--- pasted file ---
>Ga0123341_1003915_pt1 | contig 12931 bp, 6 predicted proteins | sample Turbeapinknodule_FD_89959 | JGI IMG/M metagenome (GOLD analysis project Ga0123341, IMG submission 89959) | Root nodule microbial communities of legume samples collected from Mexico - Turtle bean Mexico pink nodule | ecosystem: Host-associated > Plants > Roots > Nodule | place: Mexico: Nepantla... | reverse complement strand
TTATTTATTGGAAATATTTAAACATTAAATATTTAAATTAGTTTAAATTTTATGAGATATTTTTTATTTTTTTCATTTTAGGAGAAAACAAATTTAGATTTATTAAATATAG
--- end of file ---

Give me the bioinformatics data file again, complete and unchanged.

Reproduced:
>Ga0123341_1003915_pt1 | contig 12931 bp, 6 predicted proteins | sample Turbeapinknodule_FD_89959 | JGI IMG/M metagenome (GOLD analysis project Ga0123341, IMG submission 89959) | Root nodule microbial communities of legume samples collected from Mexico - Turtle bean Mexico pink nodule | ecosystem: Host-associated > Plants > Roots > Nodule | place: Mexico: Nepantla... | reverse complement strand
TTATTTATTGGAAATATTTAAACATTAAATATTTAAATTAGTTTAAATTTTATGAGATATTTTTTATTTTTTTCATTTTAGGAGAAAACAAATTTAGATTTATTAAATATAG